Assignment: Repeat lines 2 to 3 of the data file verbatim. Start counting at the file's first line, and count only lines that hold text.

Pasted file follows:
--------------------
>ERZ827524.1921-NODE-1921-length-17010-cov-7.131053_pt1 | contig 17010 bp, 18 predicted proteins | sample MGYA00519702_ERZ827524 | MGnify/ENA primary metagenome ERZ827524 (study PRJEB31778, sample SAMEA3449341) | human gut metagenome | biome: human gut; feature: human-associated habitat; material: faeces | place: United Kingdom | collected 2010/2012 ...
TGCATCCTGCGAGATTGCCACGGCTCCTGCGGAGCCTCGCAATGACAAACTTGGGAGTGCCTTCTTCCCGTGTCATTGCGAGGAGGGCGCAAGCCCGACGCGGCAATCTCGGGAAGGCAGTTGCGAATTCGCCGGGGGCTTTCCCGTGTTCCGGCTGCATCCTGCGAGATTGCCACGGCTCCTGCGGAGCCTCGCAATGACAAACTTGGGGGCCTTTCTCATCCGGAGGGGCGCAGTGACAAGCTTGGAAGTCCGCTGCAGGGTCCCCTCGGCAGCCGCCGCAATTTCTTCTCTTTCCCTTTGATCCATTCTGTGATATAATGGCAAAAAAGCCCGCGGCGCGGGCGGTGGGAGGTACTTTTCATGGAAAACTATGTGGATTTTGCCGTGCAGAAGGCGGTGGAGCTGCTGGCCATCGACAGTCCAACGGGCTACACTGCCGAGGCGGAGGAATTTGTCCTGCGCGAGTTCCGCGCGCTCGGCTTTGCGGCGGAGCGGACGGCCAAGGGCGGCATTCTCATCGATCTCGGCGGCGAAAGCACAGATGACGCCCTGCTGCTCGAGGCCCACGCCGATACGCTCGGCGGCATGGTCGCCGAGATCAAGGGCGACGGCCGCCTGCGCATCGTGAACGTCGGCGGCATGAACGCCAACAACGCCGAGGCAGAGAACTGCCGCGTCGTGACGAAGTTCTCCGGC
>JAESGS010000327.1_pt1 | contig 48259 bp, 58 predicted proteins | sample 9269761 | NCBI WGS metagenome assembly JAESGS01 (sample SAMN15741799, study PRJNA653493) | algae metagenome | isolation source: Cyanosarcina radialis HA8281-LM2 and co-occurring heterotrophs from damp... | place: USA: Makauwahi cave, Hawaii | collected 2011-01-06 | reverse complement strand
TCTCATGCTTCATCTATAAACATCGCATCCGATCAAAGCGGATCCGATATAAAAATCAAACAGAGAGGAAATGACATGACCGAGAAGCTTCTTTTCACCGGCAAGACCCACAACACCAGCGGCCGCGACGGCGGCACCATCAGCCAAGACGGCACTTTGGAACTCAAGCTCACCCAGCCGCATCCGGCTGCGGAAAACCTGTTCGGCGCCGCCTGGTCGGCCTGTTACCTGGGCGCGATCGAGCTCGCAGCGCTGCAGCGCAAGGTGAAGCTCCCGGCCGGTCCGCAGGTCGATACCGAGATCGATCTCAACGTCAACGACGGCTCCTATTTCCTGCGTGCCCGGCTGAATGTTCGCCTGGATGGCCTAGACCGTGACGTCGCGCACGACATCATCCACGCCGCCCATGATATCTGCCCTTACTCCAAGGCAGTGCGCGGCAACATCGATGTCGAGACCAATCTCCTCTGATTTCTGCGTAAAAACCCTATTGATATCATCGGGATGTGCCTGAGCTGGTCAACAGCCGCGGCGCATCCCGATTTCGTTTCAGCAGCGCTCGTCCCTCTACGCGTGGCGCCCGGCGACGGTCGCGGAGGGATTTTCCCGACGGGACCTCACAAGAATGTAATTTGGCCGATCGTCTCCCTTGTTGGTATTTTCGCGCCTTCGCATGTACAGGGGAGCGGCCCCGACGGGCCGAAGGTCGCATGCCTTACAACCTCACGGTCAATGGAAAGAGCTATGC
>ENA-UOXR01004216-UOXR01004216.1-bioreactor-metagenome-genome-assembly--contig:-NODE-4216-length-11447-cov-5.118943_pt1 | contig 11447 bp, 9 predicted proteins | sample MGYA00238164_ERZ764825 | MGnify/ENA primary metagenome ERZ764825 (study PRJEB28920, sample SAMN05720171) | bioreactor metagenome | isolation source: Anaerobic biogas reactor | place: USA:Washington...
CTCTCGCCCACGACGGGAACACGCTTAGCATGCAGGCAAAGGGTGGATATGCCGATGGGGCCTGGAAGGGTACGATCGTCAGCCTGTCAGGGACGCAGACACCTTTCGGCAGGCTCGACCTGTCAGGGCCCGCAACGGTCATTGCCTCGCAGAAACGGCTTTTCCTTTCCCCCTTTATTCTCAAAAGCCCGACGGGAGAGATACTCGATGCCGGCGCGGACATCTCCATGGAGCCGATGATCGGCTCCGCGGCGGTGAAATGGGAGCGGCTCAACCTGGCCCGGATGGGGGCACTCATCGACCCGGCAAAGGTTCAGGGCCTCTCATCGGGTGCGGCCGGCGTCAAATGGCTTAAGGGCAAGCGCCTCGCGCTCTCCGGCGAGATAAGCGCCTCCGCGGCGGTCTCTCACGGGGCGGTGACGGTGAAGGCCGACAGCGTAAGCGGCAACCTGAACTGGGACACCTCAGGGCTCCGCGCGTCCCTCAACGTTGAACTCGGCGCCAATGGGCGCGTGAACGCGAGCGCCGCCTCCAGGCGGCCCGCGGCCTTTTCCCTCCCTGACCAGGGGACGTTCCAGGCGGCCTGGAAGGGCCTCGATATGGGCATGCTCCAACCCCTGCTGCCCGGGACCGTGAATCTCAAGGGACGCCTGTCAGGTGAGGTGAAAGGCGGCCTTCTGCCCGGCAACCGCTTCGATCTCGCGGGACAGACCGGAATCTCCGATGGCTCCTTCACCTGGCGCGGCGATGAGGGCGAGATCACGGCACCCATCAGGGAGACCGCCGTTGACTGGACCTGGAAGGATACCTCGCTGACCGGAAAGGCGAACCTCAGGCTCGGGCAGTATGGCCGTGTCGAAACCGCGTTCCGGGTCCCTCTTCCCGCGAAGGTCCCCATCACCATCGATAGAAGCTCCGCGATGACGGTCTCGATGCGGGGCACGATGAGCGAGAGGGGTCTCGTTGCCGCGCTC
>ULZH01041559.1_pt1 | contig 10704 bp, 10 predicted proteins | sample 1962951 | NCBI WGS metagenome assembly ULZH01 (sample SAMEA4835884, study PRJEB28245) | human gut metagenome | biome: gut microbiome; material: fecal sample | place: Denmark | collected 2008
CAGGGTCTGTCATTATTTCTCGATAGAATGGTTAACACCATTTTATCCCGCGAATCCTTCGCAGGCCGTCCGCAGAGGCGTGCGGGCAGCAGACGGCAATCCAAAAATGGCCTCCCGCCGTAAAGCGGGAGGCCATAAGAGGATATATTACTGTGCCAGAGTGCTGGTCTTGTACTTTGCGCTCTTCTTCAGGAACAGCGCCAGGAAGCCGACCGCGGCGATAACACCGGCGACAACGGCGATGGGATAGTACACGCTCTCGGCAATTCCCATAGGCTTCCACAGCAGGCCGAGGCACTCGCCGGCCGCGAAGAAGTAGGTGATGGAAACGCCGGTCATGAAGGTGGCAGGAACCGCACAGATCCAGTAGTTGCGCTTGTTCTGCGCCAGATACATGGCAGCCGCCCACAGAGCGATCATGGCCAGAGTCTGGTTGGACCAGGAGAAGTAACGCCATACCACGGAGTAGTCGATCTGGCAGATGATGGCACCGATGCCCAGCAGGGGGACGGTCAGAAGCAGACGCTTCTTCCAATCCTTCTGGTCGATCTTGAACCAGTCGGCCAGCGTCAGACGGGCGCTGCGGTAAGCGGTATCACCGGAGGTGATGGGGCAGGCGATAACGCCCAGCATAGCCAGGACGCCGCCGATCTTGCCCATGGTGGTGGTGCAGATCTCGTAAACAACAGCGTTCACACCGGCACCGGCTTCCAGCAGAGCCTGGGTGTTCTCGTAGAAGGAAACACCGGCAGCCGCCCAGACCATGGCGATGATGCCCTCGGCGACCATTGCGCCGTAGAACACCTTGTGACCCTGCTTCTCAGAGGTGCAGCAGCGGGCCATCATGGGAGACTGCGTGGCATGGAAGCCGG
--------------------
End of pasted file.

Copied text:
TGCATCCTGCGAGATTGCCACGGCTCCTGCGGAGCCTCGCAATGACAAACTTGGGAGTGCCTTCTTCCCGTGTCATTGCGAGGAGGGCGCAAGCCCGACGCGGCAATCTCGGGAAGGCAGTTGCGAATTCGCCGGGGGCTTTCCCGTGTTCCGGCTGCATCCTGCGAGATTGCCACGGCTCCTGCGGAGCCTCGCAATGACAAACTTGGGGGCCTTTCTCATCCGGAGGGGCGCAGTGACAAGCTTGGAAGTCCGCTGCAGGGTCCCCTCGGCAGCCGCCGCAATTTCTTCTCTTTCCCTTTGATCCATTCTGTGATATAATGGCAAAAAAGCCCGCGGCGCGGGCGGTGGGAGGTACTTTTCATGGAAAACTATGTGGATTTTGCCGTGCAGAAGGCGGTGGAGCTGCTGGCCATCGACAGTCCAACGGGCTACACTGCCGAGGCGGAGGAATTTGTCCTGCGCGAGTTCCGCGCGCTCGGCTTTGCGGCGGAGCGGACGGCCAAGGGCGGCATTCTCATCGATCTCGGCGGCGAAAGCACAGATGACGCCCTGCTGCTCGAGGCCCACGCCGATACGCTCGGCGGCATGGTCGCCGAGATCAAGGGCGACGGCCGCCTGCGCATCGTGAACGTCGGCGGCATGAACGCCAACAACGCCGAGGCAGAGAACTGCCGCGTCGTGACGAAGTTCTCCGGC
>JAESGS010000327.1_pt1 | contig 48259 bp, 58 predicted proteins | sample 9269761 | NCBI WGS metagenome assembly JAESGS01 (sample SAMN15741799, study PRJNA653493) | algae metagenome | isolation source: Cyanosarcina radialis HA8281-LM2 and co-occurring heterotrophs from damp... | place: USA: Makauwahi cave, Hawaii | collected 2011-01-06 | reverse complement strand